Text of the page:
July 6, 2020
Why Bulkley Capital Launched its Blog Series
The inspiration to create a blog series on corporate finance topics affecting business owners was spawned by the multitude of questions we have fielded over the last 35 years as a resource to private and closely held companies. Our goal was simple – to offer practical insights that address some of the more important, but often unfamiliar, financial matters a business owner faces.
Whether the topic was factors influencing company valuation, the importance of succession planning, how to access private equity, insights into the deal process or when and how to engage an investment banker, there are several common threads:
- The company should be viewed as an asset in the owner’s (or family’s) portfolio.
- Preparedness is a critical element in maximizing value.
- Do what is right for the business long term – not for the moment.
- Succession and liquidity mechanisms must be incorporated into an owner’s plan.
- M&A and capital raising is a process, not an event.
- Today’s capital markets provide access to a wider range of transaction structures, capital types and investors to more businesses than ever before.
- When buying, selling or re-capitalizing a company, it is imperative to enlist experienced professionals.
- Business owners cannot stagnate during this challenging period – with crisis comes opportunity.
Each of these points is important. A few deserve just a bit more attention.
The Most Valuable Asset in the Portfolio
Very few owners think of their company in its context as an asset in their family’s financial portfolio – even though it frequently comprises most of their net worth. As such, they fail to apply the same sound investment decision-making rigor to company issues as they do to their other financial holdings. The tendency is to be short-term focused; that is, put out fires, concentrate on day-to-day operations and grow current earnings.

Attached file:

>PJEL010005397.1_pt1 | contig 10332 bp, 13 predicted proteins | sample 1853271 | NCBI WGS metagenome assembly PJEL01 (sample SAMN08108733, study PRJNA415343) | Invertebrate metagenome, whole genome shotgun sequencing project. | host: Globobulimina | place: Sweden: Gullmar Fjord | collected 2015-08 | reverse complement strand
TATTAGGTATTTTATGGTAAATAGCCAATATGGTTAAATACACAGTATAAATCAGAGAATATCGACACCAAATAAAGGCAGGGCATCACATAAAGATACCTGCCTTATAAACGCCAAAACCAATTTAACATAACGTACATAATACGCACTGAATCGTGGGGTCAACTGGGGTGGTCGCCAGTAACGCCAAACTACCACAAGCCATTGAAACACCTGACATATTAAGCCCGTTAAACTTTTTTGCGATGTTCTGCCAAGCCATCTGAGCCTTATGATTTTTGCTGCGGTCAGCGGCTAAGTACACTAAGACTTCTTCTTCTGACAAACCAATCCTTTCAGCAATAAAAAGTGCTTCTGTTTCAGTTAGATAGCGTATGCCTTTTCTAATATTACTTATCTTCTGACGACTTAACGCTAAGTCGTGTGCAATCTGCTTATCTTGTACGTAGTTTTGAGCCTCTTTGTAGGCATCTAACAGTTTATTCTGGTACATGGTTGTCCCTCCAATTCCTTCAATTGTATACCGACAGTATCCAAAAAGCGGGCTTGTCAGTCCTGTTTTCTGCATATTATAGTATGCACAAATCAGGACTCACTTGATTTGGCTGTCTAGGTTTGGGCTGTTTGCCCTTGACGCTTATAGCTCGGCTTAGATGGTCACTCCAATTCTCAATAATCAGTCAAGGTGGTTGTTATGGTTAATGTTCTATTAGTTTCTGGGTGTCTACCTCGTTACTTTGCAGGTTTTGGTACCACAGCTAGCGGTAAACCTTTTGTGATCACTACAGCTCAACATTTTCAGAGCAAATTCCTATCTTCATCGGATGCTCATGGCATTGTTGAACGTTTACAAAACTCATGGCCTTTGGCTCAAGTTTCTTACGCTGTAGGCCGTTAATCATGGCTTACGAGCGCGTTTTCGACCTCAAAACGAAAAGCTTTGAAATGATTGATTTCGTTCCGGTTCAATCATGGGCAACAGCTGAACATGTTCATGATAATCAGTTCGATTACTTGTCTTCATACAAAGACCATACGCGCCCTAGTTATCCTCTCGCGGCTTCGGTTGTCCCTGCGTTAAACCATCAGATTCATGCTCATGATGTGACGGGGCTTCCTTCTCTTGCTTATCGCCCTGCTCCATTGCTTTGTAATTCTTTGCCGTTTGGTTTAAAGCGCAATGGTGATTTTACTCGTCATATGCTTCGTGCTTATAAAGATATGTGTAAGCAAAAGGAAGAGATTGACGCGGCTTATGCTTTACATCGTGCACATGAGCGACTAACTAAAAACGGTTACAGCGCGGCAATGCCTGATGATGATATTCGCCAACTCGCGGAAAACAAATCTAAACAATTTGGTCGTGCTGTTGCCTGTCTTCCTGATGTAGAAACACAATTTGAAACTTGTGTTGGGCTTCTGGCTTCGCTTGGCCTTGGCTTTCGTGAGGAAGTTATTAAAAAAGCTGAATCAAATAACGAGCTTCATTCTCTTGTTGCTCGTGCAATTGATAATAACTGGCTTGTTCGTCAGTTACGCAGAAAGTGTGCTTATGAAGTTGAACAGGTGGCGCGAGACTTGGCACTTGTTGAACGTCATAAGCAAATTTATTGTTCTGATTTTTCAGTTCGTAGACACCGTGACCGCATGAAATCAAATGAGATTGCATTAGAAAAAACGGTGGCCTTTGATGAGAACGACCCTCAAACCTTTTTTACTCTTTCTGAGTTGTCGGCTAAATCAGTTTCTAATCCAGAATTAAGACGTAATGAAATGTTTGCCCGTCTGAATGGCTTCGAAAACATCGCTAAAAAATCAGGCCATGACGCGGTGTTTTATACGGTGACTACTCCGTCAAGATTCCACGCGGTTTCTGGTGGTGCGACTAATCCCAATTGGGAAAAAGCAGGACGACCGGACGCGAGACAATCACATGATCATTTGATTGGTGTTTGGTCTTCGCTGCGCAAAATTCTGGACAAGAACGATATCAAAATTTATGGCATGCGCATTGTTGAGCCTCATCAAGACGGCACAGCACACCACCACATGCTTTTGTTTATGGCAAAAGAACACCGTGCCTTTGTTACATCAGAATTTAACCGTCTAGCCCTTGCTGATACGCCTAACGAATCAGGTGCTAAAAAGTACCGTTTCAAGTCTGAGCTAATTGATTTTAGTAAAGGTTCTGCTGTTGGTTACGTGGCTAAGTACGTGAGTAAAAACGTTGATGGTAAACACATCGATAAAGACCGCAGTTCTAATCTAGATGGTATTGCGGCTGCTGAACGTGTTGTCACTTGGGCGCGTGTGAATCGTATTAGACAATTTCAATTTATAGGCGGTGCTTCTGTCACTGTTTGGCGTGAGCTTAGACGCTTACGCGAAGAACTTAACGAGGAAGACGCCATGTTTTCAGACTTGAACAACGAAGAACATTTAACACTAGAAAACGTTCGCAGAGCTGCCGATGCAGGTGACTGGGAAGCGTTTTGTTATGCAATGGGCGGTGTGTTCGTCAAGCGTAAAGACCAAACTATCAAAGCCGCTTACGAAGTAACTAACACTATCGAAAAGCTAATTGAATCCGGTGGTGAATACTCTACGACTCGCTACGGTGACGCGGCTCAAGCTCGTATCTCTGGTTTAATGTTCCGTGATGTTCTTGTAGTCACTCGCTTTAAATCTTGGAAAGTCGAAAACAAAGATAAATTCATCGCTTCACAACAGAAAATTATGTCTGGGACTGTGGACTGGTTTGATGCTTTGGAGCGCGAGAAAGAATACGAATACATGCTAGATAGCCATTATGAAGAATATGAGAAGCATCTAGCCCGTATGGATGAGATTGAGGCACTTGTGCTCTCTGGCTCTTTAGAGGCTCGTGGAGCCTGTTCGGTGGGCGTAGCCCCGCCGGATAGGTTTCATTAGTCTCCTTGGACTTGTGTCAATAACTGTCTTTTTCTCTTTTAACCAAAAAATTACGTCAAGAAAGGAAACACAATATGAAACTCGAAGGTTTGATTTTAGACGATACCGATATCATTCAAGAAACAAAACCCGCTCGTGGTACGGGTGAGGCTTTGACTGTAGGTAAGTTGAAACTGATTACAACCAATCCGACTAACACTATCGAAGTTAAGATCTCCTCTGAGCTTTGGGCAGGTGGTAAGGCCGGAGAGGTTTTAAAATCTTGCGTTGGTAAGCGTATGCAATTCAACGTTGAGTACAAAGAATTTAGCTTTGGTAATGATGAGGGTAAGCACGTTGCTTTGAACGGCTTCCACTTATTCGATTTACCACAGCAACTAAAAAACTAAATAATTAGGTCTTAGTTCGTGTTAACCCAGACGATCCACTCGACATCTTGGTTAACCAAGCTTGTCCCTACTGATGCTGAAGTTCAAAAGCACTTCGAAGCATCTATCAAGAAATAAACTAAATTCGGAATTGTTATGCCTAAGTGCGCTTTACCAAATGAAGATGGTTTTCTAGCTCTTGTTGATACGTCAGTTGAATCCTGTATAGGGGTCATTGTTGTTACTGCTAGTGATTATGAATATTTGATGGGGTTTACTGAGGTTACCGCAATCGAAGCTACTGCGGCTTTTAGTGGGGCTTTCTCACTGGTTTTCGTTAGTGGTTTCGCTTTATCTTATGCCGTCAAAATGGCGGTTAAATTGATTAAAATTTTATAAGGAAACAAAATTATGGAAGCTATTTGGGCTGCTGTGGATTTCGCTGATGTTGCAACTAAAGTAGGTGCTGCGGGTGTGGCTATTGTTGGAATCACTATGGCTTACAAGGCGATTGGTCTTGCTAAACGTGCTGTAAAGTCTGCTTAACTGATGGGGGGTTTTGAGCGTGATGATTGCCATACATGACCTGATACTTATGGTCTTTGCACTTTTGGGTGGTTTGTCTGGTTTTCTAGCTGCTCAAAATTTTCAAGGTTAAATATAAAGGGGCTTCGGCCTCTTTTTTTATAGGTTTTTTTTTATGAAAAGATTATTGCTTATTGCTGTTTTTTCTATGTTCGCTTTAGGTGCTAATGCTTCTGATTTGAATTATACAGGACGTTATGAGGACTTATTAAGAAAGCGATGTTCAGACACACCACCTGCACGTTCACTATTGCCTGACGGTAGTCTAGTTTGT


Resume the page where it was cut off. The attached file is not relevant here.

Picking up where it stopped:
These are important issues, to be sure. But decision-making should be driven by a balanced, longer-term perspective based on maximizing shareholder value. Achieving this balance may mean investing in the company’s growth at the expense of near-term profits, or backing away from business that would increase concentration or exacerbate other risks for the company.
As an owner ages, it is prudent to further diversify. Most prudent investment managers advise their clients to spread exposure across a basket of companies and sectors. Akin to this, an owner nearing retirement – who is, perhaps, still not ready to sell – could see great sense in diversifying his investment by taking some chips off the table today through a recapitalization. A complete sale could happen a few years from now after realizing additional growth. Meanwhile, a portion of the value that has been built is re-invested elsewhere and, ideally, protected from the market factors that affect the business.
It’s not rocket science – just a simple diversification strategy. But many owners fail to apply this thinking in the context of their businesses.
Governance: Planning for Succession and Liquidity
Having a succession plan in place is critical. It is also one of the most important responsibilities of an independent board, which will help an owner with these and other difficult issues.
Chief among these issues is liquidity. Private companies simply don’t have the luxury of immediate shareholder liquidity that is characteristic of their public company counterparts. In fact, illiquidity of holdings is one of the most common causes of private and closely held company break-ups – where one or more shareholders require liquidity and there is no formal means of meeting their need short of selling the entire company.
Private companies need to have a liquidity mechanism to effect partial repurchases consistent with a succession plan that is reviewed annually.
Sound governance practices, including the presence of a qualified and truly independent board, contribute to knowledge that comes only from experience. They can also help an owner maintain the discipline of staying focused and level-headed in the heat of the moment to make sound decisions that are in the shareholders’ long-term best interests.
The Need for Preparation and Sensible Thinking